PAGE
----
While occupational therapists are able to help children with visual motor deficits, depending on the depth of the vision disorder they may not able to fully resolve the problem until the actual visual dysfunction is treated.  If you have been told your child has visual motor problems, you need to schedule a developmental vision evaluation.

7. The teacher said my child has trouble tracking; what does that mean?

When we read our eyes move from left to right and then have to jump from the end of the line precisely and accurately to the beginning of the next line.  This is called tracking.  When we follow an object that is moving, that is also called tracking.  When a child moves their head a lot when reading, or skips lines, rereads lines, loses place when reading, these are all signs of a tracking problem. The clinical term for tracking problems is oculomotor dysfunction.

The good news is that tracking problems are typically very treatable.  If your child has difficulty tracking, please call our office to schedule a developmental vision evaluation.

8. My eye doctor said my child has a binocular vision dysfunction; what is that?

The right and left eyes each see a different image of the world.  For instance, you may have noticed that when you close one eye, and then the other, that the image from each eye is slightly different.  The images from each eye must combine properly to create a final three-dimensional image.  This is called binocular vision, binocular basically means "2 eyes."

In some cases, the eyes don't work together as they should. This causes various problems such as poor depth perception, blurry vision, a sense of words moving around on a page and more.  The good news is that binocular vision disorders are very treatable. 

9. Approximately how many children are affected by undetected vision problems that interfere with learning?

One out of four children struggle with reading and learning because of undiagnosed vision problems.

According to a conservative estimate from the American Optometric Association, "Sixty percent of children with learning disabilities have undiagnosed vision problems."

10. How long do most visual therapy programs run?  

The length of any vision therapy program depends on the individual patient's specific diagnoses.  Generally, an average vision therapy program will last somewhere between 6 and 10 months.  However, a patient with a less severe vision problem may only need 3 months of therapy and a patient with more severe developmental vision issues may need 12 - 14 months of therapy.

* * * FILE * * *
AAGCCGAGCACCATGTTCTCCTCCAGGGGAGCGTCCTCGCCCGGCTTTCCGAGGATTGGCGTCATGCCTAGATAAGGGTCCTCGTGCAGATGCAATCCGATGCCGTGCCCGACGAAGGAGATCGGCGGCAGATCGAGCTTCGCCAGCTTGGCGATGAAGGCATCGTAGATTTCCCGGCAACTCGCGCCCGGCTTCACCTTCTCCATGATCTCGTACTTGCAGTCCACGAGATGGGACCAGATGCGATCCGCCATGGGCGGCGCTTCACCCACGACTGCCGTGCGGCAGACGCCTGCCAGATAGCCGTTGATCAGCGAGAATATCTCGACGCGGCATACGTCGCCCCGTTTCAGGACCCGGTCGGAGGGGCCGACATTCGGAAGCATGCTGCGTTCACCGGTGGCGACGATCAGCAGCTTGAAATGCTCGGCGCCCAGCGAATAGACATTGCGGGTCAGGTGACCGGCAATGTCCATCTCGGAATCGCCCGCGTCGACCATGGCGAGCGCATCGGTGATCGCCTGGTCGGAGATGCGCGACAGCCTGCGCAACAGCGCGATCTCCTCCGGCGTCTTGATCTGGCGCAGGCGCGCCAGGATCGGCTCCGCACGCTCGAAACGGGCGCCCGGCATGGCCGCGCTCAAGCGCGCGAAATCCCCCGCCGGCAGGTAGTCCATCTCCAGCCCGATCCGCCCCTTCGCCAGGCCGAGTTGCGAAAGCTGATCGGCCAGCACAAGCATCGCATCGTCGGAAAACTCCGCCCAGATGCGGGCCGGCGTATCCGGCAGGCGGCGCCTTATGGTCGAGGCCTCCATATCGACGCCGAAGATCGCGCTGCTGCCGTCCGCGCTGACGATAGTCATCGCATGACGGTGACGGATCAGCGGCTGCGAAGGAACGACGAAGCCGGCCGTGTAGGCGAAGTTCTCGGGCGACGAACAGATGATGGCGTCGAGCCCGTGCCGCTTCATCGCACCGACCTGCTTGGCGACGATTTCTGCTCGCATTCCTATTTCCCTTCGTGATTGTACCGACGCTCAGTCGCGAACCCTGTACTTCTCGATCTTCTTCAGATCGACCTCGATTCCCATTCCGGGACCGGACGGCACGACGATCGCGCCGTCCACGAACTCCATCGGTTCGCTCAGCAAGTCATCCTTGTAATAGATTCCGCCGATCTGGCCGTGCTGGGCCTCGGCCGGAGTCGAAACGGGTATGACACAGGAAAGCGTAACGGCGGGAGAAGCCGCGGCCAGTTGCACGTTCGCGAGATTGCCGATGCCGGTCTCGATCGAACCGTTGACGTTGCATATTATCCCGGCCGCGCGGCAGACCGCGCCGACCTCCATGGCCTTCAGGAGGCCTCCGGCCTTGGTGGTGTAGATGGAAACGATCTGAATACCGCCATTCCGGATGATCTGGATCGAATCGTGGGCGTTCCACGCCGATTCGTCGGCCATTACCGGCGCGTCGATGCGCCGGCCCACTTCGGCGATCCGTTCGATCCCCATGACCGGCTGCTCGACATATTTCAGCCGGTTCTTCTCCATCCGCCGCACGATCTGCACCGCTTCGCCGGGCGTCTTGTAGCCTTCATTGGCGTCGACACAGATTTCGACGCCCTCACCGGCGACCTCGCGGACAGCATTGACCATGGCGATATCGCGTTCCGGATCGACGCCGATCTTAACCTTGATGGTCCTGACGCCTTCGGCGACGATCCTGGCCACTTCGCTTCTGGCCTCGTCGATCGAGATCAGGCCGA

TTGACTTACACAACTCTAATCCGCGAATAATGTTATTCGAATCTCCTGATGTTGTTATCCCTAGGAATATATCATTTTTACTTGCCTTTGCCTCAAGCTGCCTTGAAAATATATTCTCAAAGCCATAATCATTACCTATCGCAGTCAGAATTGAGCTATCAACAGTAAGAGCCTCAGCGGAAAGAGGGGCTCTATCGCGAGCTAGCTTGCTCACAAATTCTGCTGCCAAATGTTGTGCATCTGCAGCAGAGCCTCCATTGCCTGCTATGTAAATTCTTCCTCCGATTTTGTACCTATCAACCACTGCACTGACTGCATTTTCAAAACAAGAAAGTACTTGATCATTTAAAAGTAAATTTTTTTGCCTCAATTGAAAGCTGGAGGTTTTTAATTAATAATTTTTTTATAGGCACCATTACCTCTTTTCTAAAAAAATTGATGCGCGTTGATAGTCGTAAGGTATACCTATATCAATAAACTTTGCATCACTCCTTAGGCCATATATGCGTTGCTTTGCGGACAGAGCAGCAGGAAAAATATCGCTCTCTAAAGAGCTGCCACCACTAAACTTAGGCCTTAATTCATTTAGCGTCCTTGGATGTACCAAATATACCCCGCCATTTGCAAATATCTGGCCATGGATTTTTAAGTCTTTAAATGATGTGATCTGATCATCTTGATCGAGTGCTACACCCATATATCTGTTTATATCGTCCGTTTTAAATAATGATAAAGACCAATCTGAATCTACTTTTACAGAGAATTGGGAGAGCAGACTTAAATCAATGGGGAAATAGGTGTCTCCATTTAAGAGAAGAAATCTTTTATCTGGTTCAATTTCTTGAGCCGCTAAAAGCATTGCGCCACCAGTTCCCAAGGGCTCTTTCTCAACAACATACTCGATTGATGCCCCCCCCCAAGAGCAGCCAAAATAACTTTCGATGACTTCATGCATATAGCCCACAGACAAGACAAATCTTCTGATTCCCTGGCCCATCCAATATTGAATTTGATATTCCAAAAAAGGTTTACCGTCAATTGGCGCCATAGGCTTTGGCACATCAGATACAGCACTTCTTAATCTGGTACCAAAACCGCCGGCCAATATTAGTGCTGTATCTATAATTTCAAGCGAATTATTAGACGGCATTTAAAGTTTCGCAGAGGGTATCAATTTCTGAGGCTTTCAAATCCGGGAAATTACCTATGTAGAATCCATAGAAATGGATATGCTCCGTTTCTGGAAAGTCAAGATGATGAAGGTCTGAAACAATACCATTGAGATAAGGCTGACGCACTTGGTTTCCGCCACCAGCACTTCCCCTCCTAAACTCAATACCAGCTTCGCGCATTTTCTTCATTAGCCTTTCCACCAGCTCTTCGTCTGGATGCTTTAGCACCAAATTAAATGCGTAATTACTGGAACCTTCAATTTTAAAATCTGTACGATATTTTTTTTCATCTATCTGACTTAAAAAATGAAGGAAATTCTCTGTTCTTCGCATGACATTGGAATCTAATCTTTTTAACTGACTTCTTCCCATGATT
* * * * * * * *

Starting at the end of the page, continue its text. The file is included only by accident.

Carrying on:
It is important to understand that in the milder cases sometimes Dr. McDermed is able to prescribe reading glasses which can often resolve the patient's difficulties and there is no need for vision therapy.  During the evaluation, Dr. McDermed is able to determine if reading glasses alone can help or if therapy is necessary and, if so, make a reasonably accurate assessment of how many months of therapy your child will need to correct any vision problems found. 

11. Who administers vision therapy?

Dr. McDermed will design the vision therapy program specifically for your child. Implementation of the program will be done by our vision therapists who are well trained in how to work with children as well as vision therapy. The program and your child's progress are continually monitored by Dr. McDermed.

12. Does vision therapy cure learning disorders, such as ADD or dyslexia?

Vision therapy does not treat learning disorders, such as AD/HD or dyslexia, but does treat vision problems that cause attention and behavioral problems as well as many learning difficulties.

13. Does vision therapy work for visual spatial learners?

The term “visual-spatial learner” refers to someone who thinks primarily in pictures, and relies heavily on vision for learning new things.  The opposite is an “auditory-sequential learner” who relies more on listening and following step-by-step instructions.

Visual-spatial learners respond well to vision therapy.

14. What if a child has sensory integration issues?

Remember that vision and motor skills are closely linked, and therefore, vision is a very important component in the overall sensory development of a child.  Therefore, while vision therapy would not be the primary therapy for treating sensory integration issues, it very often plays a critical role in the overall program for children with these problems.

Our office works closely with occupational therapists to coordinate care to make sure all children with sensory integration issues receive the best and most appropriate care.